Friday, October 27, 2017

On Generating a Pitch Lookup Table for a DAC

A given DAC (digital to analog converter) will contain imperfections which can be compensated for by analog and digital means. These imperfections vary depending on the load, the relative data point position, the gain error, the quality of the power supply etc.

I am interested in powering a DAC - in this case used for pitch control of a VCO (voltage controlled oscillator) - just from a USB bus. The aim is to control a modular synthesiser. The power supply is a single 5V rail from USB. The output of the DAC can be measured and a linear transfer function implied, however this transfer function will fail at the extremes, as the data either reaches 0 or full code. A more "real world" conversion between data and output can be generated using a brute force lookup table, and comparing data input to pitch output. 

In this example, an MCP4822 DAC is used to control an STO module, and a pitch lookup table is generated. 

The MCP4822 DAC has two 12-bit channels, is powered from a 3.3v to 5V supply, and has an internal voltage reference of 2.048V with an output gain of either one or two. In theory, this means a linear transfer of 4096 values across a voltage range of exactly 0 to 2.048V or 4.096V depending on the gain setting. In practice, the DAC has imperfections as the output approaches 0V and 4.096V. 

The STO module is a VCO by Make Noise with a 1V per octave input, which expects a range of -5V to 5V for a ten octave range of pitch. 

The aim is to control the STO module using the MCP4822 DAC when powered from USB (without a bipolar supply or op-amp), which translates to just over 4 octaves of pitch range. 

The method is to measure each data value in the range 0 - 4095 of the MCP4822 DAC in terms of pitch output, and then generate a lookup table. The lookup table will take, as an input, a pitch in absolute cents. 6000 cents would equate to middle C, if the midway DAC data point is tuned to middle C - but of course the STO can be tuned arbitrarily.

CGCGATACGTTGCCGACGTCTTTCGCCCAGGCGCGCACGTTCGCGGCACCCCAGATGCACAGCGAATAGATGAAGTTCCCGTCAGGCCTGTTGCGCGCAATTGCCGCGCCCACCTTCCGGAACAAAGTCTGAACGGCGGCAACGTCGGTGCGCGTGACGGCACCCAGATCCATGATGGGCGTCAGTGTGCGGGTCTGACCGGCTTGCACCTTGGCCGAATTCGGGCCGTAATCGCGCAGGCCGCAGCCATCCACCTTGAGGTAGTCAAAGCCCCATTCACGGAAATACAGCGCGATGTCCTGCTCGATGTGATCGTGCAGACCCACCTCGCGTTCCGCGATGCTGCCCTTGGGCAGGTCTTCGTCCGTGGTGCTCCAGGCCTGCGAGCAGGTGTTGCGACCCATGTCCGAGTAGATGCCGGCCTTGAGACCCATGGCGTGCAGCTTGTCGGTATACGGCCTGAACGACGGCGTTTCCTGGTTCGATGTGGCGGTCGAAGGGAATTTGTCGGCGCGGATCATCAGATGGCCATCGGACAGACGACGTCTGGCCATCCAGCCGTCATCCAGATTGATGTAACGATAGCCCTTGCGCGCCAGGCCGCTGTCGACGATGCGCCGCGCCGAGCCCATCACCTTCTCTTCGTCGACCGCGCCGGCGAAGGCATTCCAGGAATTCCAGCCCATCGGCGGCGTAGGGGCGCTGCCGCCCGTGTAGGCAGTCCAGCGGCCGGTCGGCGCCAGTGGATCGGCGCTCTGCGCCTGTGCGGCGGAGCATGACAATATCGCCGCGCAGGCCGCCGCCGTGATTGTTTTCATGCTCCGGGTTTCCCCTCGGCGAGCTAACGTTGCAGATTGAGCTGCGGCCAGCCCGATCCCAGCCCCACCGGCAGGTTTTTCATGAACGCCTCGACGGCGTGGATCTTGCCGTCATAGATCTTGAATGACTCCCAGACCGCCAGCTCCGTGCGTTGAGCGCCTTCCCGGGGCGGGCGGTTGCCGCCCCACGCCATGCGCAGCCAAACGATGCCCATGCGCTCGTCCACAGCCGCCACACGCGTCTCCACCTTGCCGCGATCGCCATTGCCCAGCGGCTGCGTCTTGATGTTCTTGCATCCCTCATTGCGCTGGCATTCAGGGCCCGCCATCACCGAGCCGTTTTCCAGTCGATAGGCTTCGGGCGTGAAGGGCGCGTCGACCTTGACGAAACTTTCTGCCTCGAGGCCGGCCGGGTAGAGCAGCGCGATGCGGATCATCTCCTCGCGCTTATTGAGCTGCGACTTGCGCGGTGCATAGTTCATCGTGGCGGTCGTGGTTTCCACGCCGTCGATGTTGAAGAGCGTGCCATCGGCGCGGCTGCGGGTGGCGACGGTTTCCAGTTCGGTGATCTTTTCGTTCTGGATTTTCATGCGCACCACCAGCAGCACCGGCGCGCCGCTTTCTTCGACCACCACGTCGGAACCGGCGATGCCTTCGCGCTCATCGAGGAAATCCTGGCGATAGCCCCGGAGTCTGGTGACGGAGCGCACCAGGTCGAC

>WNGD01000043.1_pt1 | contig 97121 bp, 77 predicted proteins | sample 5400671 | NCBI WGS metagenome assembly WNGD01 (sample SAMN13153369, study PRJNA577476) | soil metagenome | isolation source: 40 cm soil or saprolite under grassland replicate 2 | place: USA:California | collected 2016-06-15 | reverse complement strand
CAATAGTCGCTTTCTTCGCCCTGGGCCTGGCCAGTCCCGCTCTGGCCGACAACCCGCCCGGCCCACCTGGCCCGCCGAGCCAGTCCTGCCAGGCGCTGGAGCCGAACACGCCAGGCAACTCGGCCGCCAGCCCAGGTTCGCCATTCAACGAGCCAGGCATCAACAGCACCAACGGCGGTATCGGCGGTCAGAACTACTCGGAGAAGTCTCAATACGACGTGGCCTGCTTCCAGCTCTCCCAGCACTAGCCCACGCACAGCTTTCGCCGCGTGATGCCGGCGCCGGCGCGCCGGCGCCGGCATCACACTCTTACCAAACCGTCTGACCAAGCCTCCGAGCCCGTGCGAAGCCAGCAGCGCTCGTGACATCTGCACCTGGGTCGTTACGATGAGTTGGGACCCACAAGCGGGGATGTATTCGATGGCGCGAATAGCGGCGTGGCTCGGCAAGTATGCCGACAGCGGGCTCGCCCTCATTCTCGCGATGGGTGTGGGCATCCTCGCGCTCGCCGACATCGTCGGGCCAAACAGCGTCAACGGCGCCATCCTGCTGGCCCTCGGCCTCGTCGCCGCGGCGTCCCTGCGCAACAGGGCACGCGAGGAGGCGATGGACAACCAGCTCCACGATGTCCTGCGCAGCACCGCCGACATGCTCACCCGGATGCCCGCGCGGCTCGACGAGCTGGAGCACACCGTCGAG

A Max patch is used to step through each data value, and then measure the output frequency, and then store the values as text. The data value (from 0 - 4095) is sent to a Teensy microcontroller as a 14-bit pitch bend value. 

The Teensy writes the value to the MCP4822, which then converts the value into a voltage between 0 and 4.096V. The output of the MCP4822 is connected to the STO module. The audio output of the STO module is connected to a sound card input, which is represented in the Max patch as the adc~ object. Download the Max patch here. The patch uses the fiddle~ object. 

The Arduino sketch is shown below, and will compile for a range of Teensy boards if USB MIDI mode is selected in the tools menu. The code uses the SPI library, included with Teensyduino

On receiving a pitchbend message via USB MIDI, the Teensy will write the pitchbend value to both DAC channels of the MCP4822. Data is transferred to the MCP4822 as two bytes. The first byte contains the DAC channel, the amplifier gain, enabling the DAC output, and bits 8 - 11 of the DAC value. The second byte contains bits 0 - 7 of the DAC value. Download the Arduino sketch here

The Teensy is connected to the MCP4822 via the SPI bus and one chip select pin.